Sigh. I kinda hated this comic.
Correction: I hated it up until the last page, but even that wasn’t enough to save this travesty of a story.
As has been mentioned in previous trades I’ve read, the Amazons have returned and are attacking the U.S. It begins with Hippolyta trying to rescue her imprisoned daughter, but quickly escalates into an outright war. In this trade, we learn that Circe is still alive, pulling the strings while she remains out of sight. There are some truly heinous actions taken by the Amazons, as they kill men, women, and children with reckless abandon. Ultimately, Circe is found to still be alive, and her motive is revealed.
So basically this entire war was started because of a custody battle?? Plus, she’s angry at the Gods for their inaction, so her reaction is to punish the Amazons by forcing them into war? It just felt a little forced, and made the battle feel petty. More importantly, it implied that the Amazons can so easily be swayed towards dark actions, with only a few seeming to question their queen’s sanity, and none acting on these concerns.
More upsetting than the Amazons’ actions are the artistic decisions made by the writers and artists, insomuch as some of their depictions were outright insensitive and unnecessary.
One would think that, am mere 6 years after the events of 9/11, such an image might not crop up in a comic. Even more surprising is that such a reference is clearly meant to compare the Amazons to terrorists, as the story even goes so far as to call the women such. It all leads up to the moment when Athena accuses them of failing in their duty, but it still felt too violent and unnecessary for the story. More infuriating still is the fact that it is the Amazons, a strictly women-only group who are the aggressors in this story. If I paused long enough to consider it I’m sure there’s commentary there about “man-hating feminists” and the danger they pose to society, but I’m choosing not to focus on that because, quite frankly, it will just anger me even more. The Amazons are meant to be a symbol of strength and peace, and while I get that their fall from grace is all part of the story, it felt overdone here. The Amazons show no redeeming qualities, and in fact their personalities and priorities seem to have shifted so dramatically that it’s as though they’re a brand new group. I didn’t care for this abrupt shift in their characterization, “part of the storyline” or not.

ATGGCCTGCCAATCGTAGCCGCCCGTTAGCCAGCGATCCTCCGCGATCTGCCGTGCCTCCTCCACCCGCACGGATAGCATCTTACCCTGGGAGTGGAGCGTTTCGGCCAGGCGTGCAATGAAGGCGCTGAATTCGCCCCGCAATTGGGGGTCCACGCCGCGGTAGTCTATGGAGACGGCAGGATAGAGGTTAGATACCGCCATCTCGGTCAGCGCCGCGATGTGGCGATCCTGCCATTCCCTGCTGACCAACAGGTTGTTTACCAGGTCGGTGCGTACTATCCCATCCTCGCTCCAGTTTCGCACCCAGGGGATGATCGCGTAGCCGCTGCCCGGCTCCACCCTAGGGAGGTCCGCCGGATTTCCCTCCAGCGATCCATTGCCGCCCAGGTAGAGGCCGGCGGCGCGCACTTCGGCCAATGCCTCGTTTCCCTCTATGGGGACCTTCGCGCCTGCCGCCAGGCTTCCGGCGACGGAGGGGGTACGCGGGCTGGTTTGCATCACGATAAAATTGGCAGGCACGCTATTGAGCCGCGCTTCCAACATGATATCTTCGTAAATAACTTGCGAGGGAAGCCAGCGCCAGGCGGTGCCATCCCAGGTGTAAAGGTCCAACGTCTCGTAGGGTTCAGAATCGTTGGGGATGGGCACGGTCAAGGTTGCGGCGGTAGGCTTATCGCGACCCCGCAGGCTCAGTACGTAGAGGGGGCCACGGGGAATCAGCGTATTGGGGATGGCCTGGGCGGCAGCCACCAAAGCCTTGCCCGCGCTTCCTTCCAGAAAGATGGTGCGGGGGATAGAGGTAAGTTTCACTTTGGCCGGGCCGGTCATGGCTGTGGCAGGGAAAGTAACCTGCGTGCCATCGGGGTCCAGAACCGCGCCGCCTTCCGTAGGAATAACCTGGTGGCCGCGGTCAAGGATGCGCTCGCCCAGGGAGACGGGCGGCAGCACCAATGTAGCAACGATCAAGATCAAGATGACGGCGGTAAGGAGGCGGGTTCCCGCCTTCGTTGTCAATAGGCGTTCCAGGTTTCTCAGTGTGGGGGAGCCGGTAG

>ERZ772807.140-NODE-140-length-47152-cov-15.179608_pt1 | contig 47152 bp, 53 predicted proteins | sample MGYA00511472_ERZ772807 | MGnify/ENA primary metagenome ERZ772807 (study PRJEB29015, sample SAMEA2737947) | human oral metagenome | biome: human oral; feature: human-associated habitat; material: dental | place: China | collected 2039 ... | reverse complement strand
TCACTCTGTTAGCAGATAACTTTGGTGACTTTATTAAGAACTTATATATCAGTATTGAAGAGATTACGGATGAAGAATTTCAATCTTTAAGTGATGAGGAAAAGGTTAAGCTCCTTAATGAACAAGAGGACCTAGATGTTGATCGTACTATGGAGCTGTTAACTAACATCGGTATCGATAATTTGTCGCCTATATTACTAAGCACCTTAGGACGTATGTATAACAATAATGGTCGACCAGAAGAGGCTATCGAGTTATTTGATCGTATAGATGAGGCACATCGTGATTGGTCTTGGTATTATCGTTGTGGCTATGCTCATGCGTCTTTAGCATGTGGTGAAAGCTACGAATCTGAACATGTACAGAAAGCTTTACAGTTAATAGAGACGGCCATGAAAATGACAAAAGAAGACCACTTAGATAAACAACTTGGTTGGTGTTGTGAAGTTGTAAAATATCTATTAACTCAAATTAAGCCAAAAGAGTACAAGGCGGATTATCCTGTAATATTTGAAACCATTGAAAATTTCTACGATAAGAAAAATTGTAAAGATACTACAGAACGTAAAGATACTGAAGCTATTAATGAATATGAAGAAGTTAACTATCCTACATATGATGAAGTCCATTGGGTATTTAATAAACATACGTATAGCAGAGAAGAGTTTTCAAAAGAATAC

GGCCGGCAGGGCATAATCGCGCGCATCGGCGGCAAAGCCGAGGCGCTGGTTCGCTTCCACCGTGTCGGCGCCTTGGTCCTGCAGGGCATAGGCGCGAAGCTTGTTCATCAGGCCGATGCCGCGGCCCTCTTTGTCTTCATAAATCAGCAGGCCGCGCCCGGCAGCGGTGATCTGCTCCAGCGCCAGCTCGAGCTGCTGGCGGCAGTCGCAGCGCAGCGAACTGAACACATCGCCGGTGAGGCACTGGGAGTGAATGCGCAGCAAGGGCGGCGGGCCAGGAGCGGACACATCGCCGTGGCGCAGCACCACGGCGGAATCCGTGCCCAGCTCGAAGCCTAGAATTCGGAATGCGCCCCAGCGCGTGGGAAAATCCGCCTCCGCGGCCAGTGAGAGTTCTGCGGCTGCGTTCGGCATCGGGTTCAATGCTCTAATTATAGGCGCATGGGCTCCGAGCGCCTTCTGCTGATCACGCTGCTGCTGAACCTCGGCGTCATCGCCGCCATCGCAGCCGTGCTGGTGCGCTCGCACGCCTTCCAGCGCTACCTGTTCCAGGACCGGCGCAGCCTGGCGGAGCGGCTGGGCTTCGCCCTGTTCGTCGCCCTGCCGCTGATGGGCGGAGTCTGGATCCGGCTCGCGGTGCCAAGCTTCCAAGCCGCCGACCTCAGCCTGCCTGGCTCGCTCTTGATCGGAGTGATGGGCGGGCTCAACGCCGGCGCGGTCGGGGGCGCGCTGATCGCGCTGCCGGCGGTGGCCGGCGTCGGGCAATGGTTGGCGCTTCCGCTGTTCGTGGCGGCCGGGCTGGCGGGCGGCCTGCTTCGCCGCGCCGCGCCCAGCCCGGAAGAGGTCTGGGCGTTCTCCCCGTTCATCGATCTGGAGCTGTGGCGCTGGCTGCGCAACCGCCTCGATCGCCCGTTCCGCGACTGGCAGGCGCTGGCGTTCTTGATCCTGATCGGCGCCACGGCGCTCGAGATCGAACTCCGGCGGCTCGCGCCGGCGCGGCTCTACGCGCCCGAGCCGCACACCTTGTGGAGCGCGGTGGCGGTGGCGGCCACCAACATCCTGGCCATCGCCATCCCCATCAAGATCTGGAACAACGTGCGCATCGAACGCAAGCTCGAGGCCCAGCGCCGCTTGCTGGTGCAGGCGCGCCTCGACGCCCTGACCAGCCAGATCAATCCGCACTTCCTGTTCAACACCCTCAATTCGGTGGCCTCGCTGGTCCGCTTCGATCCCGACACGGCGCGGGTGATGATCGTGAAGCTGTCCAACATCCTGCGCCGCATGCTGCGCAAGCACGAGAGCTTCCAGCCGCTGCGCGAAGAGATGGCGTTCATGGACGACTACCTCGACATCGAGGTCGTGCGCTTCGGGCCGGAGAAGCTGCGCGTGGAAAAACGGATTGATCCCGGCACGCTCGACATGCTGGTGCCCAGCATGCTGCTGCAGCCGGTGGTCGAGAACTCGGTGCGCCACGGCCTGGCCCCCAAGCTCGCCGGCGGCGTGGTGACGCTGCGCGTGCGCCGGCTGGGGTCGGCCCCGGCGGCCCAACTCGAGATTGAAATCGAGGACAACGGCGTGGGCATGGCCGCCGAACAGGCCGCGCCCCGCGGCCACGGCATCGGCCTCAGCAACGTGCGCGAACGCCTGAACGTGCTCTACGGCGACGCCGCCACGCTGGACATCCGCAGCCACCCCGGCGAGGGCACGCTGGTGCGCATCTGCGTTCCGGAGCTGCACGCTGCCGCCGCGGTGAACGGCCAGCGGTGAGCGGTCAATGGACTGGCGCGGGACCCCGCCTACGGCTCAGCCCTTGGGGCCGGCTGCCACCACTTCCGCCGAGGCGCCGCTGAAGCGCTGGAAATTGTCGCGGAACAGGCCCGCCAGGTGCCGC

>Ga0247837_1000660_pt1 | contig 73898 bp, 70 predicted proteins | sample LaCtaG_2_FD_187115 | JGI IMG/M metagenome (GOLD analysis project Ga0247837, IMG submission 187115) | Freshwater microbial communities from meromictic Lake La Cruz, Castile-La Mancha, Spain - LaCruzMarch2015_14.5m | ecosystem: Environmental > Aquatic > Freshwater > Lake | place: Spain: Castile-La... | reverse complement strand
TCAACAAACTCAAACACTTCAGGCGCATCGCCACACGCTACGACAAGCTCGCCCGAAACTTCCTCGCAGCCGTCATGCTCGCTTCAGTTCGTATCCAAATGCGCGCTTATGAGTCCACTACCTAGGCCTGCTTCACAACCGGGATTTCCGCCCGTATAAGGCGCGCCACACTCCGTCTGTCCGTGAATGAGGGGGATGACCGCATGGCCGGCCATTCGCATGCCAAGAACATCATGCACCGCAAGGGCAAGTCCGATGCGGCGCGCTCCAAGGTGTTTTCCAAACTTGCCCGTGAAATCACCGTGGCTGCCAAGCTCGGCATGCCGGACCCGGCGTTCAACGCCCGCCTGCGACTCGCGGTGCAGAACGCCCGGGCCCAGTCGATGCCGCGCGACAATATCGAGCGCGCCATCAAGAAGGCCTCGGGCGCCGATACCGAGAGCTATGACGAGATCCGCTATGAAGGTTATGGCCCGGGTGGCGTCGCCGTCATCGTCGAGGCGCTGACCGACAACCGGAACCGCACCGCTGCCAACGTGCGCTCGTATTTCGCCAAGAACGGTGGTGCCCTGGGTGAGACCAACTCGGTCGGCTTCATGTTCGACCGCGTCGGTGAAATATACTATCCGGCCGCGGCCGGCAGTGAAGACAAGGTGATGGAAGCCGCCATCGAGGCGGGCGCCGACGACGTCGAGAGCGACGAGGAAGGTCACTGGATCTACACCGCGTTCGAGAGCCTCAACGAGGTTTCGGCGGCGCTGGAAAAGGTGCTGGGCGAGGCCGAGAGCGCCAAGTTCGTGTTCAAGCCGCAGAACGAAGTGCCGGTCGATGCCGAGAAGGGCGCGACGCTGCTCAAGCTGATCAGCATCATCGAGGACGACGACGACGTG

The comic closes with Athena banishing all of the Amazons; Hippolyta is sent back to Themiscyra, a queen with no one to rule, while all of her Amazonian subjects are scattered throughout the world, mindwiped into believing they are simply human. As the comic closes, we learn that it is not the true Athena behind this, but rather an entirely separate entity.
And it’s Granny Goodness out of left field.
I admit, this one page was probably one of the only things I liked about the comic. We learn that there are much bigger forces at work, for Granny Goodness only acts in Darkseid’s interests. What, though, does Darkseid have to do with Earth, and the impending “Final Crisis”? Nothing has been revealed yet, but I’d bet the story is going to pick up its pace from here.
Bringing Granny Goodness (and by extension, Darkseid) into the mix was great, but the journey the creators chose to take left me less than pleased with this trade. Was it really necessary to make the Amazons fall so far? Did it have to be that particular group at all? I just really disliked how this entire story was handled, and wish it had been scrapped in favor of something a little less extreme (and perhaps a little more sensitive). I’m glad the trade is over, and while I’m happy to keep reading about the lead-up to Final Crisis, I’m hoping I don’t have to read too much more about the “evil” Amazons.